anonymous
  • anonymous
as the wavelength increases, the frequency
Physics
jamiebookeater
  • jamiebookeater
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4n1m0s1ty
  • 4n1m0s1ty
Here's the relationship: \[c = f*\lambda\] if c is the speed of light (which is constant in all frames of reference) and you increase \[\lambda\] which is the wavelength, what must happen to f?
theEric
  • theEric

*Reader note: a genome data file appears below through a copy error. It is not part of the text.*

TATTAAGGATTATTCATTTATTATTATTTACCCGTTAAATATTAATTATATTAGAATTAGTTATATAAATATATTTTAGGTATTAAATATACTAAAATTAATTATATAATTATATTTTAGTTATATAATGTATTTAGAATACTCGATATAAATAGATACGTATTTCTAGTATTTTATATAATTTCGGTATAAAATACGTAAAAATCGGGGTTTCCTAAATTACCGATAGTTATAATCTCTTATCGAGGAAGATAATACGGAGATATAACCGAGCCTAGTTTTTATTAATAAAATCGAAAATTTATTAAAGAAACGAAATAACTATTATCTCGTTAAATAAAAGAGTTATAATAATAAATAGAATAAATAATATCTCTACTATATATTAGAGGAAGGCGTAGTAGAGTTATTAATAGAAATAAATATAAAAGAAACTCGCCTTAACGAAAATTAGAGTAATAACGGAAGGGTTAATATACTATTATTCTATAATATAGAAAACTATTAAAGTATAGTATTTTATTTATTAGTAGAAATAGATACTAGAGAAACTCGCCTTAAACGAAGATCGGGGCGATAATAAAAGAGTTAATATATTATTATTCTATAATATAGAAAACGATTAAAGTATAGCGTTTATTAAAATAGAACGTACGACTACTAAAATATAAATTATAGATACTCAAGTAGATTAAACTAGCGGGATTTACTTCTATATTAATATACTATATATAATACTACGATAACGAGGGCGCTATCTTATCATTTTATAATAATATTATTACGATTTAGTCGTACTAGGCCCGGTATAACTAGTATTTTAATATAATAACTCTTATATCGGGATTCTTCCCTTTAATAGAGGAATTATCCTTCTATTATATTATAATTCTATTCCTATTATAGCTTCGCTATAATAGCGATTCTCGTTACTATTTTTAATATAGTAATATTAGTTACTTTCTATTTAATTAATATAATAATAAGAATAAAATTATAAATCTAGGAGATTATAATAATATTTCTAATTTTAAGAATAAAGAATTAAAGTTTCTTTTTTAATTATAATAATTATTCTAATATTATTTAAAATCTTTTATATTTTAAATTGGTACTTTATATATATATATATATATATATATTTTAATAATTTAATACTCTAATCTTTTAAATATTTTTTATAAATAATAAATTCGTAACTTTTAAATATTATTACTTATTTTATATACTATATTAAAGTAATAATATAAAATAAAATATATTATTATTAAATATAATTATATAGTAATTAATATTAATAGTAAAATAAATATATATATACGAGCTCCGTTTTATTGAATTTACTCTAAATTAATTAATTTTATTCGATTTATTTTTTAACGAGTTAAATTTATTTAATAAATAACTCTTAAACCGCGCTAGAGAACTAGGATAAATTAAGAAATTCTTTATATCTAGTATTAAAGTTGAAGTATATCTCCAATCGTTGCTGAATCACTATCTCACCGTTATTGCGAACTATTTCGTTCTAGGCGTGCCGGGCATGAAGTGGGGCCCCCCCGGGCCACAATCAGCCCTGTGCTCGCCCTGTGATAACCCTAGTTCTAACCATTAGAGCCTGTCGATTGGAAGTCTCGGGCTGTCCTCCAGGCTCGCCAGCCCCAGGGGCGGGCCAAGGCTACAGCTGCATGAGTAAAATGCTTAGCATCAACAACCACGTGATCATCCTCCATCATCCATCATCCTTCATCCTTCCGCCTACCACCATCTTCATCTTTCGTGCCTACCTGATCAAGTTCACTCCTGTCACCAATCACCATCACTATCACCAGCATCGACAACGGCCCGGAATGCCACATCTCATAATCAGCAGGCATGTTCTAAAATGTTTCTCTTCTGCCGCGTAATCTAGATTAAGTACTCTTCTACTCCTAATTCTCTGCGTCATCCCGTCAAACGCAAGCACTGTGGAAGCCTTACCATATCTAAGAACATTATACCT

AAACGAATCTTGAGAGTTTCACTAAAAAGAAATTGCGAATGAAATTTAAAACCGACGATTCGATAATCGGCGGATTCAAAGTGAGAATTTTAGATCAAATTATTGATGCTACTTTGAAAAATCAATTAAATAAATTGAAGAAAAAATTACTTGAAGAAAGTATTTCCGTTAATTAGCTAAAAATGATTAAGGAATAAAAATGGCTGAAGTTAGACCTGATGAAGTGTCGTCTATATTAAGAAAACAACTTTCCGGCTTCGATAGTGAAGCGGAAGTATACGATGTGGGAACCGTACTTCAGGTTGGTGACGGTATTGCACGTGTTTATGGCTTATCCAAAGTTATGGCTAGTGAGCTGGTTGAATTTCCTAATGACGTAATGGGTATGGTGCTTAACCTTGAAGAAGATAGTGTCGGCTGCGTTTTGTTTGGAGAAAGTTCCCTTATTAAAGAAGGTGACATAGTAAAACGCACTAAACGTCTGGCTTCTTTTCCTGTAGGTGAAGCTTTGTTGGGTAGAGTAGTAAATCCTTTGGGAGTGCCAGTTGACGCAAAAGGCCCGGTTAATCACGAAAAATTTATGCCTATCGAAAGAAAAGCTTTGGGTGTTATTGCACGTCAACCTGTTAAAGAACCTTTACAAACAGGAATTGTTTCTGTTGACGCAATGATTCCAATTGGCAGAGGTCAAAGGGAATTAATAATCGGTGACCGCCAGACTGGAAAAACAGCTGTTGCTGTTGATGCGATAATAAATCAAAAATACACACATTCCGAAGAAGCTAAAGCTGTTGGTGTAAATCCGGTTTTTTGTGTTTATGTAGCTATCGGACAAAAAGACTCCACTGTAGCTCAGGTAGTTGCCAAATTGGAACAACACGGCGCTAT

I agree completely with @4n1m0s1ty , noting that \(c\) is appropriate only in a vacuum. Otherwise, you generally use "\(v\)" for velocity. In case you want to take 4n1m0s1ty 's approach another way, you use \(c=f\ \lambda\), rearrange it to be \(f=\Large\frac{c}{\lambda}\), and take out all variables that don't depend on \(f\) or \(\lambda\), but using the \(\alpha\) symbol to show proportionality rather than equality.\[f\ \ \ \alpha\ \ \ \frac{1}{\lambda}\]...It looks better on paper, but people often use that to discuss general proportionality. So, increase \(\lambda\), and see what happens to the other side. This is pretty much the same approach as 4n1m0s1ty, but more formal. That is, it's unnecessarily complex :P But it's also common. If you want to say "frequency is inversely proportional to wavelength," then you can just write \(f\ \ \ \alpha\ \ \ \Large\frac{1}{\lambda}\). Solving for \(f\) might make it easier, no matter how you do it. It just depends on how your mind works.

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